I saw T-2 first, as a teen, and while I kinda enjoyed it, I’ve never had much devotion for it. I can’t even say when the last time I watched it in full (fifteen years?). At about twenty I finally watched its predecessor, and I didn’t much like it then, even less the second time. I suppose I was expecting something more out of it given the technological achievements of its sequel, but it was the third Terminator film that destroyed any enjoyment I obtained from the franchise and I just gave up on it. Then I started watching the Fox series, the Sarah Connor Chronicles, which didn’t necessarily re-ignite a passion but probably for the first time I was enjoying the Terminator. I’m greatly anticipating the new movie - which looks dark and miserable, intense and exciting - and a showing of the original on Space this weekend found me in a much more charitable mood. I’d even go so far as to say I kinda like it. I did go and have a bath for about half an hour during it (but it was on in the other room, so I could still hear it). I have to say, though I prefer Lena Hedley as Sarah Connor (blashemy?) to Linda Hamilton, but watching the original I like to think that Hamilton’s Sarah toughens up to become Hedley… not that it really matters as Chronicles doesn’t sequence into the film franchise’s continuity. I’m rambling…
There was no internet 20 years ago, at least not one that most people were familiar with. Today’s comic books are covered ad nauseum by the dozens upon dozens of comic book news sites, blogs, and even mainstream media. You can find commentary and discussion everywhere, astute reader essays and interviews with creators. But for stuff from the 1970s and 1980s even into the early 1990’s, there’s not a lot of information out there about the stories behind the characters, the creators and the comics. Back Issue magazine is one of few magazines I will search out, not religiously, mind, but I’ll dig through a few issues and find ones that interest me.
The latest is a total mixed bax, featuring the tale of the Teen Titans as they progressed through the 60’s into the 80’s. The story of Nova’s creation in the 70’s, a historical recap of Power Girl, Mike Baron’s launch of Wally West as the Flash in the mid-80’s, and even an interesting recap on Kitty Pryde, whom I have no fondness for, also appear. There’s a good interview with Fabian Nicieza and Mark Bagley about their New Warriors run (see “anew #28″) and a fun look at the James Bond Jr. franchise failure, interviews with the actor who portrayed Billy Batson in the 70’s and the voice behind Archie in the cartoons. On the flipside, there’s an atrociously written piece of niche fan wankery about Firestar (from “Spider Man and His Amazing Friends”), featuring cringe-inducing interviews with various script and comic book writers. It is so beneath the quality of this magazine, but the second part of some even worse piece of fan wankery about a fictional comics publisher where the Golden Age Green Lantern, Flash and Hawkman were stars instead of Superman, Batman and Wonder Woman wasn’t even worth broaching. Sure, they’re comics professionals at the helm having the discussion, but aren’t there other comics-related things worth talking about than playing fantasy publishing? Save it for your blogs guys. There’s also a Steve Skeates interview, the first part of which appeared in Alter Ego magazine, which leads me to wonder, couldn’t they have kept it in that magazine?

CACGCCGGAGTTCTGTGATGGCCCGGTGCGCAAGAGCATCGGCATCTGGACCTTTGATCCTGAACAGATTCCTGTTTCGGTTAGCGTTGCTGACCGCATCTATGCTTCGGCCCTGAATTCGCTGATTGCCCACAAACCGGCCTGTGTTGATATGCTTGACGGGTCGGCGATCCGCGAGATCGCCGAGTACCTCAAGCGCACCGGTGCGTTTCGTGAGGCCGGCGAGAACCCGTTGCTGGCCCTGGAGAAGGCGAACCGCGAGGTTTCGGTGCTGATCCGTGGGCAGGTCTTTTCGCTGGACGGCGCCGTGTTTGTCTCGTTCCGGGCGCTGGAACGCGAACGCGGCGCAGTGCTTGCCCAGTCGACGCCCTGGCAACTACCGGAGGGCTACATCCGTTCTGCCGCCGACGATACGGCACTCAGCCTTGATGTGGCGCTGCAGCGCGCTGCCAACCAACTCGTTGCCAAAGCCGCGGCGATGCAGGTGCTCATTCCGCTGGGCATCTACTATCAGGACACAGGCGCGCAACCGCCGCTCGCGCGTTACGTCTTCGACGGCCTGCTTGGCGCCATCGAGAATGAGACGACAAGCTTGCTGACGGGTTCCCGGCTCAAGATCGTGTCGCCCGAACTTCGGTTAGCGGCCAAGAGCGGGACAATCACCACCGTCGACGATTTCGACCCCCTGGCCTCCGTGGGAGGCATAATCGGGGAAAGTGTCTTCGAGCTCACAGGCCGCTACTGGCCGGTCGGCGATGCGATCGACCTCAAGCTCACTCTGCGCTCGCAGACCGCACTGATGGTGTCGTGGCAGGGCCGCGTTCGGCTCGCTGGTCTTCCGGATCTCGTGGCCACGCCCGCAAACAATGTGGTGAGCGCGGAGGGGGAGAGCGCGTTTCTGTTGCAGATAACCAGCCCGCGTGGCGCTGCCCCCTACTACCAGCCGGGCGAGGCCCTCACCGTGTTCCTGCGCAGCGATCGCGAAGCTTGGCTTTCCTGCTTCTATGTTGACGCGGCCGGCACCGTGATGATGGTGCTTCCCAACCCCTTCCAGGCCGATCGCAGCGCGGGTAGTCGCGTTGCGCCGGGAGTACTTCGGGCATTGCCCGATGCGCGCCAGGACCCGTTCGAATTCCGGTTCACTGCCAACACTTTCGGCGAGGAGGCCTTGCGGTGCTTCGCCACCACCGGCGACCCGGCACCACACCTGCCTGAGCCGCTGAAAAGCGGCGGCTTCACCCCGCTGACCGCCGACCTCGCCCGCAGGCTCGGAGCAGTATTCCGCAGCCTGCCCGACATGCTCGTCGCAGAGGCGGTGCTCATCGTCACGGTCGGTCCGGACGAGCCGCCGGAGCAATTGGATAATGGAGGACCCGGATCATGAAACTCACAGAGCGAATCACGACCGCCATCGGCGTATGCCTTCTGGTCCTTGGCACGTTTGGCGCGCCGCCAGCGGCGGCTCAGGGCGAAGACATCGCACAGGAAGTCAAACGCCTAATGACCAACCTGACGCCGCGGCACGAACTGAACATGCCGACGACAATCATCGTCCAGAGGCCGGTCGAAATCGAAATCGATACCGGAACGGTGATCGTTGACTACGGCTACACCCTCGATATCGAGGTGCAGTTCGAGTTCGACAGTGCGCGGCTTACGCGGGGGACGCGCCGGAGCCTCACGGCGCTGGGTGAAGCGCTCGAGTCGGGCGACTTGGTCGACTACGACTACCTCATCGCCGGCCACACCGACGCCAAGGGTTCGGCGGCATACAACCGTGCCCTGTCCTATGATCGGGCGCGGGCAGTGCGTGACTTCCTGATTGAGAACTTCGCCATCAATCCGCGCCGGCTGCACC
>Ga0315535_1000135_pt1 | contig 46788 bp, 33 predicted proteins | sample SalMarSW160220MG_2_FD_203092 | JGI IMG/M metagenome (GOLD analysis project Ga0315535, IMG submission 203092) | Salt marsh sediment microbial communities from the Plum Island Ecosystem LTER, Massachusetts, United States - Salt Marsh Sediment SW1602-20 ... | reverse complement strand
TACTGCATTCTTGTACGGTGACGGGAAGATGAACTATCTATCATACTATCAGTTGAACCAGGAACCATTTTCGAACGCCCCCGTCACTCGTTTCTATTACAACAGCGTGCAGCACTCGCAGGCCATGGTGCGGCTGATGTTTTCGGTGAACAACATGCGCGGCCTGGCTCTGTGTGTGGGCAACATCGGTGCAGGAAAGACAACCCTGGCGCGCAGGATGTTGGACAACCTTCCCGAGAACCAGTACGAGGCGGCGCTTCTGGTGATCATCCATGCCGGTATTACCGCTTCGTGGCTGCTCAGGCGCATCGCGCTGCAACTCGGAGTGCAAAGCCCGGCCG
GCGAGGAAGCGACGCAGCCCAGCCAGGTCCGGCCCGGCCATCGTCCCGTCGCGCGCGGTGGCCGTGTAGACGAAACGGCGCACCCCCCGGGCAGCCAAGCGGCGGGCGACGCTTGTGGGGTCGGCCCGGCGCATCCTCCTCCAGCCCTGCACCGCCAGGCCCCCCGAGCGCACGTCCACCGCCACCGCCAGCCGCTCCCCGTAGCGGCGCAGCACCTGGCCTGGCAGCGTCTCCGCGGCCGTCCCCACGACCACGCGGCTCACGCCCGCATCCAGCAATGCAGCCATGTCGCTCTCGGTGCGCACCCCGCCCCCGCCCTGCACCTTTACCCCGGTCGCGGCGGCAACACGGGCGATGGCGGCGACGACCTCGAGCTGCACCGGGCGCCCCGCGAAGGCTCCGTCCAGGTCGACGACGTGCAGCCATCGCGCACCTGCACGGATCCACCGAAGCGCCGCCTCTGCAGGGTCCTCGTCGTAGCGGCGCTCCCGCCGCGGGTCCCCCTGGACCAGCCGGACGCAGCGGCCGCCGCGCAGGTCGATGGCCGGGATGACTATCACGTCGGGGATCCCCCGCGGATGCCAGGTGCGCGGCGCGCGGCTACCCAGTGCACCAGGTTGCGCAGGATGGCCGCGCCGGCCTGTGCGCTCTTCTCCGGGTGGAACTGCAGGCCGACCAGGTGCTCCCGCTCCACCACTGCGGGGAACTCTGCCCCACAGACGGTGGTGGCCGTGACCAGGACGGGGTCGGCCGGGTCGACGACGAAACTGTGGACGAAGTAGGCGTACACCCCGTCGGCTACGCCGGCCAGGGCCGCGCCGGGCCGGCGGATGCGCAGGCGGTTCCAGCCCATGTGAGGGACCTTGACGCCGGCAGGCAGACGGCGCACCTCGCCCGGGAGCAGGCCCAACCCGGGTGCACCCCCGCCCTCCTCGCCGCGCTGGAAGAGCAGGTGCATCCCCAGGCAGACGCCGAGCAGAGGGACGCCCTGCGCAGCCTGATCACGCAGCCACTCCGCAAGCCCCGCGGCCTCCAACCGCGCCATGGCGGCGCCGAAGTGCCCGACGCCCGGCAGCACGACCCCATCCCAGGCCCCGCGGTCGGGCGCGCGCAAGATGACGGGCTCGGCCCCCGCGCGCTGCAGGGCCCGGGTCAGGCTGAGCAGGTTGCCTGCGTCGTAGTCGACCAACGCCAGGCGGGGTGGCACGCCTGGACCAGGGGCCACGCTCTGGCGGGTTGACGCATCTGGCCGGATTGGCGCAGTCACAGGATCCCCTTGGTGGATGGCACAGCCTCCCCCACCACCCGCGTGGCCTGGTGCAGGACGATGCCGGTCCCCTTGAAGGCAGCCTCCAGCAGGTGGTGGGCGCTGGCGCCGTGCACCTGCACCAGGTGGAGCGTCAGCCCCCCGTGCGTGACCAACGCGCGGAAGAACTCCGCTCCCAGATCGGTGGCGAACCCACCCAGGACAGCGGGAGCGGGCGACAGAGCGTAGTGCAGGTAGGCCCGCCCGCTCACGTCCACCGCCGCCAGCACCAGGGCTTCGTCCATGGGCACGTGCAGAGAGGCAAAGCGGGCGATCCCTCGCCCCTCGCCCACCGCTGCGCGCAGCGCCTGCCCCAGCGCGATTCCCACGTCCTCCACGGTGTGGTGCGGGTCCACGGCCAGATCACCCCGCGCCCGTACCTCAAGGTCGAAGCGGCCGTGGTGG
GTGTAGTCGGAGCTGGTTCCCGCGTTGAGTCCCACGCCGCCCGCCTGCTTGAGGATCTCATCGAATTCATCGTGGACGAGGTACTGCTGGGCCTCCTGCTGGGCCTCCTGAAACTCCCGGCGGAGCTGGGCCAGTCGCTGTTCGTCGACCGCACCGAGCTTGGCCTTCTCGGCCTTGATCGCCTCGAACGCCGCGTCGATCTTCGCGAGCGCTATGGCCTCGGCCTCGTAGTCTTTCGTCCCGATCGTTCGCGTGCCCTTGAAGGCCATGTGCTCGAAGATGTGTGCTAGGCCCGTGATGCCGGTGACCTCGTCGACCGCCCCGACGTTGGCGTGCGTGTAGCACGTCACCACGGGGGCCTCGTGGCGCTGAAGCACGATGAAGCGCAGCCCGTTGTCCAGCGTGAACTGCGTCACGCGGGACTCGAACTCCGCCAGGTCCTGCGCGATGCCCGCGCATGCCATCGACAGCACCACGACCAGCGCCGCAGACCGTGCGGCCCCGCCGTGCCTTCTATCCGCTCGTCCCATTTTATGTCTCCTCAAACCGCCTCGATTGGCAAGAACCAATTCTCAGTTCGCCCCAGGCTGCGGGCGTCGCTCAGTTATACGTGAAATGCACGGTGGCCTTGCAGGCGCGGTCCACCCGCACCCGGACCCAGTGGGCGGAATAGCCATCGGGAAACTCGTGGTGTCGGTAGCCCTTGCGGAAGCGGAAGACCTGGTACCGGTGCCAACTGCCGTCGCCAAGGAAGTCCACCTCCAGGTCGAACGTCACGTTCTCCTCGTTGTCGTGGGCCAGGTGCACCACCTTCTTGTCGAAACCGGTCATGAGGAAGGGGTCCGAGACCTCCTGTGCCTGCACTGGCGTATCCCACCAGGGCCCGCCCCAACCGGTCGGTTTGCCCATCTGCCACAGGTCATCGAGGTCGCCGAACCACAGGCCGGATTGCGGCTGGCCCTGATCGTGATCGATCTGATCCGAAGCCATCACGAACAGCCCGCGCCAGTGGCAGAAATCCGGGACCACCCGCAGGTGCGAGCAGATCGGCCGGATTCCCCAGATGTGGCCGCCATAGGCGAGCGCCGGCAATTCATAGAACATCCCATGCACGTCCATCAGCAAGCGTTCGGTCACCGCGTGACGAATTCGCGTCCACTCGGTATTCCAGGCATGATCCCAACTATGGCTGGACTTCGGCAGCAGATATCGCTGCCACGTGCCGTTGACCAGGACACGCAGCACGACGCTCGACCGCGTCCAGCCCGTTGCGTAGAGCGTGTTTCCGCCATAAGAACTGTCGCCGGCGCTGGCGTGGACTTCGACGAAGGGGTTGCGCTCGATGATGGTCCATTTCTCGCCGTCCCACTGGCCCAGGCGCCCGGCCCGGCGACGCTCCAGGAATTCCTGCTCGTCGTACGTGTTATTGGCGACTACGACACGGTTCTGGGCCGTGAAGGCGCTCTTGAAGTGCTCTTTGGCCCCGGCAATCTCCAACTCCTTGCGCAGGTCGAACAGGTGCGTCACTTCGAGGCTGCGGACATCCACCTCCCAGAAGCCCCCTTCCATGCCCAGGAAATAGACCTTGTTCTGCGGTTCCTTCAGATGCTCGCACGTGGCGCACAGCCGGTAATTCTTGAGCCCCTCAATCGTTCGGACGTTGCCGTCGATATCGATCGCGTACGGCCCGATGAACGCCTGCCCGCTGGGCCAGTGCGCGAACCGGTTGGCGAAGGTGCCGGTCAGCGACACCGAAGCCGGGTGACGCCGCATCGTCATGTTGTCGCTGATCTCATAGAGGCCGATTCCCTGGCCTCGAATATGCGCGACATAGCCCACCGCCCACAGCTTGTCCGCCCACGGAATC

1. Pleasing to the ear; melodious.
2. Having a soothing, agreeable quality.
I managed for a few years to not drink any pop at all, well almost no pop at all, with the occasional mixed drink, and up until last year I was pretty good at keeping my pop consumption to a minimum of only with alcohol, and also minimizing my alcohol intake. The past year and a half, especially with “buy nothing year” last year, I needed to have some sort of creative outlet, and off and on mixing drinks was it. Aden and I would settle in on a Friday night, pop some popcorn, get drunk and make fun of reality TV. It was like the Soup: the Home Game.
Anyway, we got into the bad habit of keeping cases of Coke and ginger ale around the house. They’d disappear faster than we could drink them mind you, but we did manage to keep ourselves stocked. We realized this was a bad habit and broke ourselves of it, but we still wind up with pop around the house from time to time. Especially now that Aden’s pregnant and can’t drink, I haven’t been drinking much, but she’s also getting Coke cravings and wanting ginger ale to help settle her infrequent nausea.
While I’ve not been drinking Coke, much, again, I did discover a few weeks back that Coke and fireball whiskey is delightful (I’ve had more Coke this year than in the past 5 years combined though, about 4 or 5 cups in total), I have however been drinking gin and tonic, ginger ale and rye and a weird flirtation with Fresca one week with almost regular demand. I’d say I’m up to about a can of pop a week on average at this point, which may not seem like much, but my system is wondering just what the hell I’m doing.
Oh, here’s a tip, I’ve discovered a little nip of juice in the pop and booze mix adds nice flavour to the festivities.
Tonight, though, i drank ginger ale straight from the can, which I really shouldn’t do because it tends to fizz up in my esophagus and I get these really gross burps. But you didn’t really need to know that.